Plexus was engaged to undertake an independent socio-economic impact study of the Sea Lion oil development in the Falkland Islands. The objective was to assist Rockhopper to understand the socio-economic implications of the development of the Sea Lion field and, on that basis, to make recommendations to Rockhopper for suitable measures to mitigate negative impacts and to enhance the delivery of benefits resulting from the project. The study included a review of key lessons from suitable comparators including the Orkneys, the Shetland Islands, Newfoundland and Norway.
Carried out in close consultation with the Falkland Island Government (FIG), the study was strategic in nature and covered a range of issues including employment, economic development, local business development, immigration, accommodation, infrastructure, inflation, environmental management, governance, culture and lifestyle and social equity. It addressed key issues and impacts and developed mitigation measures for managing non-technical risk and improving Rockhopper’s social performance. Findings from the study included identification of areas in which leadership by FIG was also required.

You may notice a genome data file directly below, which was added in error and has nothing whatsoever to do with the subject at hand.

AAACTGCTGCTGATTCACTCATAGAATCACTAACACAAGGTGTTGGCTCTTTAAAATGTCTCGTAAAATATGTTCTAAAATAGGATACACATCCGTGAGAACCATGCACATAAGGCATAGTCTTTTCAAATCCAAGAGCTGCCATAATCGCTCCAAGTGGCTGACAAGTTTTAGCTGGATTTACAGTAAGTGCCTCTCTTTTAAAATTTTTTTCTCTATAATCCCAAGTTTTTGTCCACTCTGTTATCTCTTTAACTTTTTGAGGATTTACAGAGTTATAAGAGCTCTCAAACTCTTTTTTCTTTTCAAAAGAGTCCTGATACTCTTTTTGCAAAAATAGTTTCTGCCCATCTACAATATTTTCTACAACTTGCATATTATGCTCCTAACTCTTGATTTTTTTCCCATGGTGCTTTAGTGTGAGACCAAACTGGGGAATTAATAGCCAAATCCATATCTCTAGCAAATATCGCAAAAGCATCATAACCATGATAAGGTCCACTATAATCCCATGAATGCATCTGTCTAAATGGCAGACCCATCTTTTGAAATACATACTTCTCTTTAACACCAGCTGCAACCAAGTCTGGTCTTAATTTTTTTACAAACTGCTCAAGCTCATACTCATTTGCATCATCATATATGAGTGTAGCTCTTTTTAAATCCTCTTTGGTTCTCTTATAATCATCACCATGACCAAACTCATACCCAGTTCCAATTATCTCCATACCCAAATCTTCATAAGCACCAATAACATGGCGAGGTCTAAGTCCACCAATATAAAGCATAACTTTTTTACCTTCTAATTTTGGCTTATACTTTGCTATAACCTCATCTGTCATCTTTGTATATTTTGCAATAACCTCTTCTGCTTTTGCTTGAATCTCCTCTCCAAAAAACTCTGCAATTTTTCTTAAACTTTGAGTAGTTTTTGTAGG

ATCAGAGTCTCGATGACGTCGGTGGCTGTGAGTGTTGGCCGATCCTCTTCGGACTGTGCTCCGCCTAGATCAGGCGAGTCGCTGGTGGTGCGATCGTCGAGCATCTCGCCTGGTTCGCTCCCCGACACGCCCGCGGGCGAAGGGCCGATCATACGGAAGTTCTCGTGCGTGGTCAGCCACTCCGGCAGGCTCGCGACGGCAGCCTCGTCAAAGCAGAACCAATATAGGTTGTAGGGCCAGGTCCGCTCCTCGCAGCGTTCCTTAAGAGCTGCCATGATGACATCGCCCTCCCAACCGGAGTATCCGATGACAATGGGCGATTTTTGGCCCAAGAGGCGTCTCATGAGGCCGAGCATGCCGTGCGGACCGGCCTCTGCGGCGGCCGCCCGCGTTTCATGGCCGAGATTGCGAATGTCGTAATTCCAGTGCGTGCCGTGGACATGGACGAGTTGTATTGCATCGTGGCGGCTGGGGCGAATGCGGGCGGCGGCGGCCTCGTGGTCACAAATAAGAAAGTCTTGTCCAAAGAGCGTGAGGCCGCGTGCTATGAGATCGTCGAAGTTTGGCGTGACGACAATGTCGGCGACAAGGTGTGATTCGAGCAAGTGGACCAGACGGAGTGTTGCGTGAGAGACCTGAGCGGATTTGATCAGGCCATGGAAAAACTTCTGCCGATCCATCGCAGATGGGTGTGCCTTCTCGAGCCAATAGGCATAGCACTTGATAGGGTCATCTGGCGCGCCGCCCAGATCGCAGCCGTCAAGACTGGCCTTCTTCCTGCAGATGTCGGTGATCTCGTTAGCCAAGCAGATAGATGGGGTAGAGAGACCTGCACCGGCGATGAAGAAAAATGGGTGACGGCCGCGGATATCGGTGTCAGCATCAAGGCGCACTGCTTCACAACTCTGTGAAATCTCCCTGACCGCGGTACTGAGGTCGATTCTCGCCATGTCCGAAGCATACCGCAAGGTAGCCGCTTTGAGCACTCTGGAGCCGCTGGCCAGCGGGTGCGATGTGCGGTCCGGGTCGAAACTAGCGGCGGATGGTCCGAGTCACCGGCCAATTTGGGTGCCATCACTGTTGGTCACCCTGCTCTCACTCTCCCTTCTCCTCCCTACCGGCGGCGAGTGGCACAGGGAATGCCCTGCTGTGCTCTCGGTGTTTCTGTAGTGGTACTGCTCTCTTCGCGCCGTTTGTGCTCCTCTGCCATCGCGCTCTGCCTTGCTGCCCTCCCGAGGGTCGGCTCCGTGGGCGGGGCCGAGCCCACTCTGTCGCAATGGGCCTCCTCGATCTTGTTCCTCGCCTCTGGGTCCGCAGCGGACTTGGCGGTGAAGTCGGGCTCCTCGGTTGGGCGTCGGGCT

The study involved extensive stakeholder consultation, issues analysis and scenario development. We mobilised an international team with skills in small island development, petroleum economics, stakeholder engagement, HSE and social performance in the oil and gas sector. Drawing on the team’s broad experience with oil development in remote areas, we designed a tailor-made impact study that resulted in a series of recommendations for Rockhopper and FIG.
The study created a framework within which focused dialogue could be undertaken within the Falkland Islands around material issues that could, in the absence of timely government and industry action, pose risks for the project or have negative implications for the Falkland Islands. It helped to clarify which issues require government action, which ones are the responsibility of the proponent and which ones call for joint government-industry action, and became a tool for building awareness of the issues associated with a new industry, framing dialogue around responsibilities and management and building local partnerships.
The study confirmed that understanding and addressing socio-economic issues early on is key to developing corporate strategy to minimise negative socio-economic impacts, maximising delivery of benefits, establishing good local stakeholder relations, enhancing corporate reputation and building the social licence to operate.